Mr Tarit was speaking as secretary-general of the government’s Centre for the Administration of Peace and Order (Capo),
The court has been asked to rule on the status of Ms Yingluck and her cabinet for her wrongful removal of Thawil Pliensri as the secretary-general of the National Security Council.
The Administrative Court and the Supreme Administrative Court have ruled that the transfer was unjustified and unlawful because it paved the way for her relative to be promoted to the position of national police chief.
In his statement, Mr Tarit said the Constitutional Court always based its rulings on regulations that it had set itself, and it still failed to have these regulations supported by an act of parliament as the constitution required.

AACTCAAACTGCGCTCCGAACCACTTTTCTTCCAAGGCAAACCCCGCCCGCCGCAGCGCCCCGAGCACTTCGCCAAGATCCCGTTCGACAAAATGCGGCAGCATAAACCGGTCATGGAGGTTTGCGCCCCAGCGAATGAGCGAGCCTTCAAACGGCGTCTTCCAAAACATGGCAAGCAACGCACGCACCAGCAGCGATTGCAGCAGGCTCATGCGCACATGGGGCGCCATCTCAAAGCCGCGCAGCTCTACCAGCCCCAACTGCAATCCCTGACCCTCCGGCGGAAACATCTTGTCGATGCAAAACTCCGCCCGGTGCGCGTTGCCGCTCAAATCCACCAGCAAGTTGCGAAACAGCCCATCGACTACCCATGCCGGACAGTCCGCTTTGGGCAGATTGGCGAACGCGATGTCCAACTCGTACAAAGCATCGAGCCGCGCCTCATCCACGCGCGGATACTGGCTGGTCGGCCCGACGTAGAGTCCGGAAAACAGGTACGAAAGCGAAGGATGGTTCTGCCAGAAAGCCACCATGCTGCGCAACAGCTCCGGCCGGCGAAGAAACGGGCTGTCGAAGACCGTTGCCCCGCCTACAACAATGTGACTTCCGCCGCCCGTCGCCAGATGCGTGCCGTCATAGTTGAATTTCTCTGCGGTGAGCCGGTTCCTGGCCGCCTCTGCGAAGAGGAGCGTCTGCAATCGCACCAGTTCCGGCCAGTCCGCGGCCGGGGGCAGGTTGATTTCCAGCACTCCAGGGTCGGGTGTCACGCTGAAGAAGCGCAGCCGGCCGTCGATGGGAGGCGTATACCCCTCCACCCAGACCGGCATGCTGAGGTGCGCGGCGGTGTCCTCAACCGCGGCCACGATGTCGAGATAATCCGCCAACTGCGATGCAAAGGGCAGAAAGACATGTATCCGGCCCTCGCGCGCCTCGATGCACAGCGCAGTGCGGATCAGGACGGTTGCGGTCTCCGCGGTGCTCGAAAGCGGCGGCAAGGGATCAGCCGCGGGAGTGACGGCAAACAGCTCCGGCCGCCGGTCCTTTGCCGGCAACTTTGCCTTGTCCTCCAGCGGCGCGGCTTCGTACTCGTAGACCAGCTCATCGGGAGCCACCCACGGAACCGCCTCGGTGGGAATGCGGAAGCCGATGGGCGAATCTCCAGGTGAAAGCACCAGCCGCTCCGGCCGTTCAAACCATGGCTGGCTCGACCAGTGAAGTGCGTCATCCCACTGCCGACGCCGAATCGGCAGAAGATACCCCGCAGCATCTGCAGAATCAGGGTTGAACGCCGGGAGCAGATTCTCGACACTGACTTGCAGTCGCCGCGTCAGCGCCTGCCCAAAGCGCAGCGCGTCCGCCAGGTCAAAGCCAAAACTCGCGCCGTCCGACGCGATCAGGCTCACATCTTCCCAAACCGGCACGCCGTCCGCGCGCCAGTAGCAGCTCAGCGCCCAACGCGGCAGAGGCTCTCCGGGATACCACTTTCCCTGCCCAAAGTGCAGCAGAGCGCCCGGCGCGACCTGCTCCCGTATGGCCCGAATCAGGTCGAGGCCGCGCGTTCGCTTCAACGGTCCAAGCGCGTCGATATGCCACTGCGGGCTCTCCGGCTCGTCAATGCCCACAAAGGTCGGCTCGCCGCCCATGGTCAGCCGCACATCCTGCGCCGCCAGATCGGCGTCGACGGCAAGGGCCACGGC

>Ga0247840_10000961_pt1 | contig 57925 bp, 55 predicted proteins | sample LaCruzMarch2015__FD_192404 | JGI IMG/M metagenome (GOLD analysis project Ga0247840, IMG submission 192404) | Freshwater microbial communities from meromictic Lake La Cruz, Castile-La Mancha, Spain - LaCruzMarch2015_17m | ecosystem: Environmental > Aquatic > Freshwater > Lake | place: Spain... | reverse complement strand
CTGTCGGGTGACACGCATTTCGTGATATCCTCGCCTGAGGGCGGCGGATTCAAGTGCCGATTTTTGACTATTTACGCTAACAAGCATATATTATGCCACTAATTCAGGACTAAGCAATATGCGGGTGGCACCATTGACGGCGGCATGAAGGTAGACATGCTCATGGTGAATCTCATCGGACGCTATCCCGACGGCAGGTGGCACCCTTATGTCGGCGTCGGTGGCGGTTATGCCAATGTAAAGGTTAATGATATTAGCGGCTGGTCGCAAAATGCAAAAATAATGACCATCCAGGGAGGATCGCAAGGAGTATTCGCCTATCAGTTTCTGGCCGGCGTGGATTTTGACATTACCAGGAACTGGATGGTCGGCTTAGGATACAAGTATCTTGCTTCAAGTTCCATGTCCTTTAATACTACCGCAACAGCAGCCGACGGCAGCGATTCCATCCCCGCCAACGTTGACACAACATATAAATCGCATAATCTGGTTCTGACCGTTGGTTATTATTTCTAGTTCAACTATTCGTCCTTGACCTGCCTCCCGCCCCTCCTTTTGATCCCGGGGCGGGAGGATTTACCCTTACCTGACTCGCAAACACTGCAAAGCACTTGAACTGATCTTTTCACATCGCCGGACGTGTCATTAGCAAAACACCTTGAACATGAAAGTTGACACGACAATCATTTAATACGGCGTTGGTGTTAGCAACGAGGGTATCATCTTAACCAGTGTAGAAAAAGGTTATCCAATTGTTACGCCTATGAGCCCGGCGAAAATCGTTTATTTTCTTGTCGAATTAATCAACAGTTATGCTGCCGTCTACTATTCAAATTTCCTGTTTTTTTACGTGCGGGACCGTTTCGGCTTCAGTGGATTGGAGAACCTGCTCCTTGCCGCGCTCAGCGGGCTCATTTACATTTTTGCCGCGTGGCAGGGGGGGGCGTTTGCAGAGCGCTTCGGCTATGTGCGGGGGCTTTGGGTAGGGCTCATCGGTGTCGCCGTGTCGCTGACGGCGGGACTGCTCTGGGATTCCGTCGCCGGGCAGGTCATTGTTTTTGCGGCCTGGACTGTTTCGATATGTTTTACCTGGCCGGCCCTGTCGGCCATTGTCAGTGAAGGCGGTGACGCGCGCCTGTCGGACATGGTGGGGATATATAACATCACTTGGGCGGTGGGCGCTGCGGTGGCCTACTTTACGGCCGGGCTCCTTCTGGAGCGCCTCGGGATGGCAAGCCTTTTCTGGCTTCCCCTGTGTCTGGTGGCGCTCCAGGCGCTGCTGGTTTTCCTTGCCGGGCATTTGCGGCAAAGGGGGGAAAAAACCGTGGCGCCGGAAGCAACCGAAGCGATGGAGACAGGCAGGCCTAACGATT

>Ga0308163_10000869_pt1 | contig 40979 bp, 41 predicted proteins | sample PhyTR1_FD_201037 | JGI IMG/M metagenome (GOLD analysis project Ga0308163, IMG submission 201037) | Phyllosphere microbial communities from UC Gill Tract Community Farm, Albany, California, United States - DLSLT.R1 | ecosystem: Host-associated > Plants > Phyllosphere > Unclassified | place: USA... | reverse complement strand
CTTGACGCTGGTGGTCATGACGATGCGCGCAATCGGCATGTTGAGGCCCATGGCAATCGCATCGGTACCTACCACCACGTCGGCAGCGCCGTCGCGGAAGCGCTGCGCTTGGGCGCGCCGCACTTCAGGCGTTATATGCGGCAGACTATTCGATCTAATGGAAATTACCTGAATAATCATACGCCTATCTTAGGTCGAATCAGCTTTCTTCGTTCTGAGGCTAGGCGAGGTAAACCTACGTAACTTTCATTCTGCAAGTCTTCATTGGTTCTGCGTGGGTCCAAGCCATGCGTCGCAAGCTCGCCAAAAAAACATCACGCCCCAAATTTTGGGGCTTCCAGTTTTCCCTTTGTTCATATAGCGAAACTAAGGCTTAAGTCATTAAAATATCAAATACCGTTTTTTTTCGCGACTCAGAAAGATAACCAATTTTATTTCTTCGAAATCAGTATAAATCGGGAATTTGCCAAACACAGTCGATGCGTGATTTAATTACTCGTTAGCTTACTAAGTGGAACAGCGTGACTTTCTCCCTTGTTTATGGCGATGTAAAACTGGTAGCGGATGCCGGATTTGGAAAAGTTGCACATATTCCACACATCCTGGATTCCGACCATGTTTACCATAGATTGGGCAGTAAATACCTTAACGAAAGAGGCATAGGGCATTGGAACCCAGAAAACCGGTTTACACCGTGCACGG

Mr Tarit claimed the delay raises suspicions as to whether the Constitutional Court’s rulings are just.
Mr Tarit, who is director-general of the Department of Special Investigation (DSI), said the Constitutional Court has been criticised for issuing rulings that infringe on the power of other organisations. He cited the court’s rulings against charter amendments on the make-up of the Senate, the Feb 2 election and a bill for the government to borrow 2 trillion baht to fund transport development projects.
Regarding the Constitutional Court's handling of the case on the prime minister's status, Mr Tarit said he hoped the court would apply the same standard as in its previous ruling against late prime minister Samak Sundaravej.
The court disqualified Mr Samak as the prime minister in 2008 as he had hosted TV shows and received payment. The disqualification had taken effect immediately, but was not applied to members of his cabinet.
Mr Tarit said if the Constitutional Court rules differently in Ms Yingluck’s case, it could be accused of lacking a standard and reliability. If the ruling is unconstitutional, it could lead to a clash between conflicting demonstrators, he said.